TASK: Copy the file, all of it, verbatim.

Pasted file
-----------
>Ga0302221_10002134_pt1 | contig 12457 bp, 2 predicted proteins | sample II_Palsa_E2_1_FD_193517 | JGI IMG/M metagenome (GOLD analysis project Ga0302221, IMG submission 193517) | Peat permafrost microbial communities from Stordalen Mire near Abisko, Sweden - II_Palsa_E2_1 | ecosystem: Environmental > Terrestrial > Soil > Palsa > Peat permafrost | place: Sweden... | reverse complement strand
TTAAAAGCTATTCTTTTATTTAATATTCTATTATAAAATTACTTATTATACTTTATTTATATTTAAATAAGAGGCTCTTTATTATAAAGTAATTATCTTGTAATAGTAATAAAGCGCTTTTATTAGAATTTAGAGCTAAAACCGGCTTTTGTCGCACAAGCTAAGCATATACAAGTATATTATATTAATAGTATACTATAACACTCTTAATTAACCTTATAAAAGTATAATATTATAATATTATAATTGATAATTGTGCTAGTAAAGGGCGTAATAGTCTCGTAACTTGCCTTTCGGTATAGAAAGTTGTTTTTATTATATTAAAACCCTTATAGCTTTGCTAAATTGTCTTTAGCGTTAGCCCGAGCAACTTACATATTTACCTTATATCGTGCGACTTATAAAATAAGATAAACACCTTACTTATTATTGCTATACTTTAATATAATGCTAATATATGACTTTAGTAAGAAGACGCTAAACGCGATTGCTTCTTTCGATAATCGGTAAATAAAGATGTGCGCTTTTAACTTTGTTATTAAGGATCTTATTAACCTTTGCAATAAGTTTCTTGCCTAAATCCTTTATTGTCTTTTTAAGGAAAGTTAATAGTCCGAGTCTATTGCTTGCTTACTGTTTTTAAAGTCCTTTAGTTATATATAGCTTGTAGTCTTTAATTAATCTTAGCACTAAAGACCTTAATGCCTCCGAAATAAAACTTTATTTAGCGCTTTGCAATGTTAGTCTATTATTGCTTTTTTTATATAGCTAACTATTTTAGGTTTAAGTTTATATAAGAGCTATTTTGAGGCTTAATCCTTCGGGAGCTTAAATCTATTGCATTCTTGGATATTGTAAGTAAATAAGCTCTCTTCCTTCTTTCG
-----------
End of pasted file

>Ga0302221_10002134_pt1 | contig 12457 bp, 2 predicted proteins | sample II_Palsa_E2_1_FD_193517 | JGI IMG/M metagenome (GOLD analysis project Ga0302221, IMG submission 193517) | Peat permafrost microbial communities from Stordalen Mire near Abisko, Sweden - II_Palsa_E2_1 | ecosystem: Environmental > Terrestrial > Soil > Palsa > Peat permafrost | place: Sweden... | reverse complement strand
TTAAAAGCTATTCTTTTATTTAATATTCTATTATAAAATTACTTATTATACTTTATTTATATTTAAATAAGAGGCTCTTTATTATAAAGTAATTATCTTGTAATAGTAATAAAGCGCTTTTATTAGAATTTAGAGCTAAAACCGGCTTTTGTCGCACAAGCTAAGCATATACAAGTATATTATATTAATAGTATACTATAACACTCTTAATTAACCTTATAAAAGTATAATATTATAATATTATAATTGATAATTGTGCTAGTAAAGGGCGTAATAGTCTCGTAACTTGCCTTTCGGTATAGAAAGTTGTTTTTATTATATTAAAACCCTTATAGCTTTGCTAAATTGTCTTTAGCGTTAGCCCGAGCAACTTACATATTTACCTTATATCGTGCGACTTATAAAATAAGATAAACACCTTACTTATTATTGCTATACTTTAATATAATGCTAATATATGACTTTAGTAAGAAGACGCTAAACGCGATTGCTTCTTTCGATAATCGGTAAATAAAGATGTGCGCTTTTAACTTTGTTATTAAGGATCTTATTAACCTTTGCAATAAGTTTCTTGCCTAAATCCTTTATTGTCTTTTTAAGGAAAGTTAATAGTCCGAGTCTATTGCTTGCTTACTGTTTTTAAAGTCCTTTAGTTATATATAGCTTGTAGTCTTTAATTAATCTTAGCACTAAAGACCTTAATGCCTCCGAAATAAAACTTTATTTAGCGCTTTGCAATGTTAGTCTATTATTGCTTTTTTTATATAGCTAACTATTTTAGGTTTAAGTTTATATAAGAGCTATTTTGAGGCTTAATCCTTCGGGAGCTTAAATCTATTGCATTCTTGGATATTGTAAGTAAATAAGCTCTCTTCCTTCTTTCG